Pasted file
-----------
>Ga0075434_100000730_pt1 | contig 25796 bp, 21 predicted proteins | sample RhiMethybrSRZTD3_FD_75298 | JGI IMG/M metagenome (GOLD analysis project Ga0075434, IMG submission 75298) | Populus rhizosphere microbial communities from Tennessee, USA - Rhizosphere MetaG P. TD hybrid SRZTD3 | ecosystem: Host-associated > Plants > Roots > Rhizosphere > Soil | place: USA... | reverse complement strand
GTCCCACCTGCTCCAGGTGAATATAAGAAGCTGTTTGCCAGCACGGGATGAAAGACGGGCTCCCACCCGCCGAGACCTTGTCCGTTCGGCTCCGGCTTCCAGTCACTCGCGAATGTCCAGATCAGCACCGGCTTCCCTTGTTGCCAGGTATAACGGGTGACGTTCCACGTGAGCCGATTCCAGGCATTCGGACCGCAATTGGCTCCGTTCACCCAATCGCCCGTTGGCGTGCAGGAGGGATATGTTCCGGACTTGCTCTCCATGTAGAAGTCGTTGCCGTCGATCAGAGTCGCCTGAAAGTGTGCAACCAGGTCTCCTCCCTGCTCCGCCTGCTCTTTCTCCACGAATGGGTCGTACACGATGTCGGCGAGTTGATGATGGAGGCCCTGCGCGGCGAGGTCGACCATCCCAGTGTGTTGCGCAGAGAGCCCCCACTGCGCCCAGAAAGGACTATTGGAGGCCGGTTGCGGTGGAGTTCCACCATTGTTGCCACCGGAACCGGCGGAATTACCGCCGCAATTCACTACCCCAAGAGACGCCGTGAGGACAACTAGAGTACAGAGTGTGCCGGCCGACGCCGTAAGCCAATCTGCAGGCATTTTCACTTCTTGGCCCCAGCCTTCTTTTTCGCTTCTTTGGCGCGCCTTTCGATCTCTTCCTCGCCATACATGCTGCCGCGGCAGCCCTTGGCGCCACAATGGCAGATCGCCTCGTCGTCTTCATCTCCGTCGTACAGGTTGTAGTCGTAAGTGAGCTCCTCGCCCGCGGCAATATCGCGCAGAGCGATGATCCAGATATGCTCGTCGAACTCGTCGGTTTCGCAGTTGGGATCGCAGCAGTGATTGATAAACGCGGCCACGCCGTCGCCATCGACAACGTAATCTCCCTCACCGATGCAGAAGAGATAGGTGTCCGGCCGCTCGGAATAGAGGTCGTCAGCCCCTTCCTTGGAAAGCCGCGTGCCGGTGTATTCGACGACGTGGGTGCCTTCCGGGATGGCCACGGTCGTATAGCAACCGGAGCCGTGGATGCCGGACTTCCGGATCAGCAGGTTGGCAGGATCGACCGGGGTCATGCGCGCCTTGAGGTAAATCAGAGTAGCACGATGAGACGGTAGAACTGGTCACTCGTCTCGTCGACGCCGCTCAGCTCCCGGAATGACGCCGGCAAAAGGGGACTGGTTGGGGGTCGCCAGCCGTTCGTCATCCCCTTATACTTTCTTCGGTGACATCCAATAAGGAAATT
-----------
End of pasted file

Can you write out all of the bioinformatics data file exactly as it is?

>Ga0075434_100000730_pt1 | contig 25796 bp, 21 predicted proteins | sample RhiMethybrSRZTD3_FD_75298 | JGI IMG/M metagenome (GOLD analysis project Ga0075434, IMG submission 75298) | Populus rhizosphere microbial communities from Tennessee, USA - Rhizosphere MetaG P. TD hybrid SRZTD3 | ecosystem: Host-associated > Plants > Roots > Rhizosphere > Soil | place: USA... | reverse complement strand
GTCCCACCTGCTCCAGGTGAATATAAGAAGCTGTTTGCCAGCACGGGATGAAAGACGGGCTCCCACCCGCCGAGACCTTGTCCGTTCGGCTCCGGCTTCCAGTCACTCGCGAATGTCCAGATCAGCACCGGCTTCCCTTGTTGCCAGGTATAACGGGTGACGTTCCACGTGAGCCGATTCCAGGCATTCGGACCGCAATTGGCTCCGTTCACCCAATCGCCCGTTGGCGTGCAGGAGGGATATGTTCCGGACTTGCTCTCCATGTAGAAGTCGTTGCCGTCGATCAGAGTCGCCTGAAAGTGTGCAACCAGGTCTCCTCCCTGCTCCGCCTGCTCTTTCTCCACGAATGGGTCGTACACGATGTCGGCGAGTTGATGATGGAGGCCCTGCGCGGCGAGGTCGACCATCCCAGTGTGTTGCGCAGAGAGCCCCCACTGCGCCCAGAAAGGACTATTGGAGGCCGGTTGCGGTGGAGTTCCACCATTGTTGCCACCGGAACCGGCGGAATTACCGCCGCAATTCACTACCCCAAGAGACGCCGTGAGGACAACTAGAGTACAGAGTGTGCCGGCCGACGCCGTAAGCCAATCTGCAGGCATTTTCACTTCTTGGCCCCAGCCTTCTTTTTCGCTTCTTTGGCGCGCCTTTCGATCTCTTCCTCGCCATACATGCTGCCGCGGCAGCCCTTGGCGCCACAATGGCAGATCGCCTCGTCGTCTTCATCTCCGTCGTACAGGTTGTAGTCGTAAGTGAGCTCCTCGCCCGCGGCAATATCGCGCAGAGCGATGATCCAGATATGCTCGTCGAACTCGTCGGTTTCGCAGTTGGGATCGCAGCAGTGATTGATAAACGCGGCCACGCCGTCGCCATCGACAACGTAATCTCCCTCACCGATGCAGAAGAGATAGGTGTCCGGCCGCTCGGAATAGAGGTCGTCAGCCCCTTCCTTGGAAAGCCGCGTGCCGGTGTATTCGACGACGTGGGTGCCTTCCGGGATGGCCACGGTCGTATAGCAACCGGAGCCGTGGATGCCGGACTTCCGGATCAGCAGGTTGGCAGGATCGACCGGGGTCATGCGCGCCTTGAGGTAAATCAGAGTAGCACGATGAGACGGTAGAACTGGTCACTCGTCTCGTCGACGCCGCTCAGCTCCCGGAATGACGCCGGCAAAAGGGGACTGGTTGGGGGTCGCCAGCCGTTCGTCATCCCCTTATACTTTCTTCGGTGACATCCAATAAGGAAATT